Archbishop Carlo Maria Viganò is greatly respected by many Catholics; when he speaks his words are taken seriously. So his recent remarks to the Portuguese publication Dies Irae about Our Lady of Fátima were a major story: “The third part of the message that Our Lady entrusted to the shepherds of Fátima, so that they could deliver it to the Holy Father, remains a secret today.” Since 1960, he said, popes and Vatican officials had taken part in “a cover-up operation”, in which a “terrible conspiracy” against the Church was kept out of public view. This is a very significant allegation that, upon closer scrutiny, quickly breaks down.
For a start, Viganò’s grasp of the details is not very precise. He claims that in 1960, John XXIII issued “a statement” explaining his reasons for not publishing the message from Our Lady. According to Viganò, Pope John “published, on February 8 of that year, a statement in which he stated that … ‘he does not want to assume the responsibility of guaranteeing the truth of the words that the three little shepherds say that the Virgin Mary addressed to them.’” This statement, says Viganò, was the start of the cover-up.
But John XXIII never made any such statement. There was a document published on February 8, but it was not a communiqué from the Vatican issued by the order of the Pope. Rather, it was a news article based upon unnamed sources within the Vatican who spoke with an unnamed reporter for the United Press International. In my book On the Third Part of the Secret of Fatima, I have shown that the two groups the reporter cites were more than likely ignorant of the third part, and were merely speculating. Such information provides a shaky basis for Viganò’s claim.
Viganò seems unaware of crucial evidence which contradicts his account. He says that: “The third part of the message … remains secret to this day.” This, he says, is partly the fault of Cardinal Tarcisio Bertone, the former Secretary of State who tried to mislead Catholics about the third part of Our Lady’s message. What is Viganò’s support for this series of claims? He points to the journalist Antonio Socci, “who has thoroughly investigated the Third Secret, [and] has unmasked this malicious behaviour on the part of Cardinal Bertone”.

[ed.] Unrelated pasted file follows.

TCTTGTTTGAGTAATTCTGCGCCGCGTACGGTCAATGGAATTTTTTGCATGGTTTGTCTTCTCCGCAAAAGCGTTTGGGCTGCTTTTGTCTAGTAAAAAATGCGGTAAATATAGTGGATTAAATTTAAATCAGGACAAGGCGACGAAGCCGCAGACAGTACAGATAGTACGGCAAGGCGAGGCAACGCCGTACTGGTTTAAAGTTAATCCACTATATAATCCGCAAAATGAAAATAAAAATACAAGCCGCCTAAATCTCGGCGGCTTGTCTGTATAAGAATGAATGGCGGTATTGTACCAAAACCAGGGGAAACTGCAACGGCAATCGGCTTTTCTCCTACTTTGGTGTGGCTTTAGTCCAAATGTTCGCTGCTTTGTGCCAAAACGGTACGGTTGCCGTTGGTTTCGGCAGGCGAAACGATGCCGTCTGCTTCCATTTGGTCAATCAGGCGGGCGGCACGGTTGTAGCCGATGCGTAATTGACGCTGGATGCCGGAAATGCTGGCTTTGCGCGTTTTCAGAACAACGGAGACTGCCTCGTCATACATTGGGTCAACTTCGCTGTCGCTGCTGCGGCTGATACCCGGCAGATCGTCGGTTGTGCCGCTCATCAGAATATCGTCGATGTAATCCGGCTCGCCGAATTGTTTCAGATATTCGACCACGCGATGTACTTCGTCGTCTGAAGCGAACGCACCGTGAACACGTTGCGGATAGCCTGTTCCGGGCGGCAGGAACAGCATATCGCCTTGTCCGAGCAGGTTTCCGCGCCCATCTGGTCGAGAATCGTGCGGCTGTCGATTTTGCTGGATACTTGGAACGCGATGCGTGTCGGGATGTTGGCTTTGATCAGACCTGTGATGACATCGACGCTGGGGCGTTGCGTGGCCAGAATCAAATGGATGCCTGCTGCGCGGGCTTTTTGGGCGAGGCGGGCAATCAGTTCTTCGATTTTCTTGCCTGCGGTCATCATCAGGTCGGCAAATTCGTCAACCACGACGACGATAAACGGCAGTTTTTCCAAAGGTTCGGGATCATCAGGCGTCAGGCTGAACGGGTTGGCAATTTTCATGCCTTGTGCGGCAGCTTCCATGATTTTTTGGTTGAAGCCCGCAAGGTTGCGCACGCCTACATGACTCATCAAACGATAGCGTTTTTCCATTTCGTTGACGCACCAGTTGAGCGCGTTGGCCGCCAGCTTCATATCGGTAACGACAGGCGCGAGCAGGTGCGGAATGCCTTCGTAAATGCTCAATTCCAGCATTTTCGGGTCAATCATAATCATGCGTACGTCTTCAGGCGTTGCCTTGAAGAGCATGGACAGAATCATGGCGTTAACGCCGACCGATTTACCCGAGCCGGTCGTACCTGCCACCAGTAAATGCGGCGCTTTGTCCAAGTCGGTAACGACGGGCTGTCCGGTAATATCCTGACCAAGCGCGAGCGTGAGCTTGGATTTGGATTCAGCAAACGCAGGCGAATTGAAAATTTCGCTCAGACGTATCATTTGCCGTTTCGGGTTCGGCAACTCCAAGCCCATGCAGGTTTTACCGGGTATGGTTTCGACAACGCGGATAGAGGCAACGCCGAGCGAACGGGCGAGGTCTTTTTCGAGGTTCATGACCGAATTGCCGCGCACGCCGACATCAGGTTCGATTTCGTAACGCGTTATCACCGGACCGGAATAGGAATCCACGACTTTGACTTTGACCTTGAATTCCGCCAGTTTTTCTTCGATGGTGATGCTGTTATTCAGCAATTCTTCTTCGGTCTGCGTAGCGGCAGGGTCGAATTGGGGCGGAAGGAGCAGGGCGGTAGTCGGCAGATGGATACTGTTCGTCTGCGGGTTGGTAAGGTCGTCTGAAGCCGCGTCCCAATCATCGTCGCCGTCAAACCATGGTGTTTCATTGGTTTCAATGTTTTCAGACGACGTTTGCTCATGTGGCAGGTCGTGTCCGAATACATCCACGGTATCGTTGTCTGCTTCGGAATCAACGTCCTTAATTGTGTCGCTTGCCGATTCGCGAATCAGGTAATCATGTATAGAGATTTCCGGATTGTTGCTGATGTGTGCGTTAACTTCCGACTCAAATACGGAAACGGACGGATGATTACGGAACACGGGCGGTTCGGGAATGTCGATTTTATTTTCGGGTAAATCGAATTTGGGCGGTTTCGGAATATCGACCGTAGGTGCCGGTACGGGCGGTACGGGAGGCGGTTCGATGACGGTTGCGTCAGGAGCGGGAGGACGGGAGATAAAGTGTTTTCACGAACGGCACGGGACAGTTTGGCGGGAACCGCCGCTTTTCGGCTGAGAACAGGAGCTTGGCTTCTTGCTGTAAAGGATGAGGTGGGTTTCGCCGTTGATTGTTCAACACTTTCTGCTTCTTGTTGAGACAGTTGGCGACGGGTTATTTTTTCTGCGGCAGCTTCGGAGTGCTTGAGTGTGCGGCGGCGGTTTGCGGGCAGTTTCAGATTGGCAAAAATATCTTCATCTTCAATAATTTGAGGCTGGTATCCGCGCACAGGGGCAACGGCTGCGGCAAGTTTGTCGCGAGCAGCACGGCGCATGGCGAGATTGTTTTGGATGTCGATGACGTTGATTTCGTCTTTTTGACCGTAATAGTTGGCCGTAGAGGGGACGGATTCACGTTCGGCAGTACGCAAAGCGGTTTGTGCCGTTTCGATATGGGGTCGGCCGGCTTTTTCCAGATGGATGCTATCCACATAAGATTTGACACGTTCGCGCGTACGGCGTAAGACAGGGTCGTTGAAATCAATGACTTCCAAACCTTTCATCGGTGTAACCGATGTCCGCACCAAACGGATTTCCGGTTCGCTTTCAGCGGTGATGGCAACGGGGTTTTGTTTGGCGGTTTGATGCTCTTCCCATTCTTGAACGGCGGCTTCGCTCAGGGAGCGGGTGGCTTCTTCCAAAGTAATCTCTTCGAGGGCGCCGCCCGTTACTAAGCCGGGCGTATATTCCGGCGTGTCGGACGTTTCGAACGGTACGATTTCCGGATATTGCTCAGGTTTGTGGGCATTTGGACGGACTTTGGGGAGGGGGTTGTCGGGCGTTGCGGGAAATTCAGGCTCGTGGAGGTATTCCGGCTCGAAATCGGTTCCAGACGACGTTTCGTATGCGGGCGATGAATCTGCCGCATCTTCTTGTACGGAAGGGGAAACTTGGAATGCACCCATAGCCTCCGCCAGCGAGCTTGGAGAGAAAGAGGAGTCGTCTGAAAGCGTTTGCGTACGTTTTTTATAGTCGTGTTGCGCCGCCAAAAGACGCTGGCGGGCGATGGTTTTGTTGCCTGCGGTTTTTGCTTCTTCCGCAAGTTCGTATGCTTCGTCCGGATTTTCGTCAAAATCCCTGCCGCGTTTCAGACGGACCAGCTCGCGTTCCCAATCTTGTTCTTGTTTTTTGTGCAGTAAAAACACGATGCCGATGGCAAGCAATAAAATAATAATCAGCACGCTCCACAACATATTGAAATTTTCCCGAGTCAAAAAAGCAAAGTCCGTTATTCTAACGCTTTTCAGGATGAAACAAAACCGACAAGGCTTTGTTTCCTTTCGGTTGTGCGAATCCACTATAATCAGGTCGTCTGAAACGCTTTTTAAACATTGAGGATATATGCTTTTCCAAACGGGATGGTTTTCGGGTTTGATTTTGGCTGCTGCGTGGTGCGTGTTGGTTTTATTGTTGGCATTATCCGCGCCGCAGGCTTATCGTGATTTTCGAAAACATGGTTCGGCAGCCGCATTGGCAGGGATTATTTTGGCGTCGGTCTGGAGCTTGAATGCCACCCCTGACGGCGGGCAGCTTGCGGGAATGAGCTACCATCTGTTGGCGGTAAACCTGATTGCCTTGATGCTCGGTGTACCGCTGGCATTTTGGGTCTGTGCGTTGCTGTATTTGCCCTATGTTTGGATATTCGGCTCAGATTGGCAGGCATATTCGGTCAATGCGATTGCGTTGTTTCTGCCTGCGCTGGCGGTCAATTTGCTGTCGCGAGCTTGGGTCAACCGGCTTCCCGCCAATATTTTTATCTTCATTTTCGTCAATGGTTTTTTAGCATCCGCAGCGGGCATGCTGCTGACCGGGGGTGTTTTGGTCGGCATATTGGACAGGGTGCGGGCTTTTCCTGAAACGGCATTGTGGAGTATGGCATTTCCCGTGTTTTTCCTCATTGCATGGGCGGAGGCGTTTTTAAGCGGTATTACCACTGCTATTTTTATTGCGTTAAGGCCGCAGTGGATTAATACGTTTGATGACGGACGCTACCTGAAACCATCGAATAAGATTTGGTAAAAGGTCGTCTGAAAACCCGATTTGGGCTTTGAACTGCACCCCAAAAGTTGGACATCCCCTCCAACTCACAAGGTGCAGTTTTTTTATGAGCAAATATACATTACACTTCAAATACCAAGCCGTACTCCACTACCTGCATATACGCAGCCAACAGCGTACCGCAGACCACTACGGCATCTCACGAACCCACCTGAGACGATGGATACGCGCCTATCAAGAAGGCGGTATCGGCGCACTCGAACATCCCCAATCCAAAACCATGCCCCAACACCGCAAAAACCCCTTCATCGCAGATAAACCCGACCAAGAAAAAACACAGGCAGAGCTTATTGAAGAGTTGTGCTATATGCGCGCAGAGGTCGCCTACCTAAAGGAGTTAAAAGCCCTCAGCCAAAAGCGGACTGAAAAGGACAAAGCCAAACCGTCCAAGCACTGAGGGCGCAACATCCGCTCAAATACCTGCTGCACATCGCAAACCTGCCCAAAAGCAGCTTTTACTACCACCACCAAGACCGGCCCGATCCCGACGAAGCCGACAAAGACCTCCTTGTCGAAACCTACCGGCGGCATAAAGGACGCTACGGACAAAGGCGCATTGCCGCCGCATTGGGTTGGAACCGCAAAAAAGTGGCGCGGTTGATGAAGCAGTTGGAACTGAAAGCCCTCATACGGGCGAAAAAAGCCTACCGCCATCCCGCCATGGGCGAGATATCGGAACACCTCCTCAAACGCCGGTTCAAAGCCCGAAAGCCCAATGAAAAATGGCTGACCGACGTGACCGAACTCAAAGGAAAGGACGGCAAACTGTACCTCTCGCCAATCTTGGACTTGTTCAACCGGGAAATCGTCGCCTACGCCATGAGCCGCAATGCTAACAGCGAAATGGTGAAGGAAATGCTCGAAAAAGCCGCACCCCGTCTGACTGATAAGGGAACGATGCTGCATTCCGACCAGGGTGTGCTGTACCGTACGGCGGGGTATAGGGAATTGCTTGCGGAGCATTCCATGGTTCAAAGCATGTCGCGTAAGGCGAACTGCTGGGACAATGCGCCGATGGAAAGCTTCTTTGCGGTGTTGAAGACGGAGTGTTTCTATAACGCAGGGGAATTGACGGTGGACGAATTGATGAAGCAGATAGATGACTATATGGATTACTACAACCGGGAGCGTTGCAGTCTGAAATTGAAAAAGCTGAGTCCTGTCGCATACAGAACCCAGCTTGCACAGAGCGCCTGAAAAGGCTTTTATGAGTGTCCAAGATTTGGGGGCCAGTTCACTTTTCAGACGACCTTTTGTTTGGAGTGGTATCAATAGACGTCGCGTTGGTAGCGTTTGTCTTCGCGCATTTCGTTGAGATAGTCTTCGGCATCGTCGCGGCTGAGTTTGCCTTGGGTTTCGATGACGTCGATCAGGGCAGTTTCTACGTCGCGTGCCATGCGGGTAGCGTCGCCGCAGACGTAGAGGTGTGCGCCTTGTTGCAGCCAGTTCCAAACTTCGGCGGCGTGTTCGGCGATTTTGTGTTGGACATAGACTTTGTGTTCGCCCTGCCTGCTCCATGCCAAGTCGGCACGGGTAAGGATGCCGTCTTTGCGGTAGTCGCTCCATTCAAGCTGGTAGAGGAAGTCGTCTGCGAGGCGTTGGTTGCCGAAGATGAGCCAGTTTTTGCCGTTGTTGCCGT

Viganò is presumably referring to Socci’s 2006 book The Fourth Secret of Fatima, which presents the hypothesis that Sr Lúcia, the last surviving seer of Fátima, supposedly wrote down a second text, one containing explanatory words of the Virgin that tell us the meaning of the third part of the secret. These explanatory words are, on Socci’s account, what the Vatican has refused to make public.
This was challenged in 2013, in a biography of Sister Lúcia written by those who knew her best, the Carmelite Sisters of the St Teresa convent in Coimbra, Portugal. Sister Lúcia lived in this convent from 1948 to her death in 2005. It revealed the discourse of Our Lady to Lúcia wherein the permission was given to write down the third part of the secret. Our Lady said, “Write what they command you, but not that which is given to you to understand of its meaning.”
From this we now know that there was a meaning (significado) given to Sister Lúcia. At the same time, there was a direct command from the Mother of God herself to Lúcia not to reveal that meaning. How, then, can there be a second text from Lúcia containing an explanation if the Blessed Virgin herself had commanded that no such text be written?
Archbishop Viganò’s remarks indicate a lack of knowledge on the history of the third part of the secret of Fátima. The archbishop faces a grave danger: uninformed statements undermining his credibility. Those who wish him well (this writer included) should urge him, charitably, to a closer study of the historical literature.
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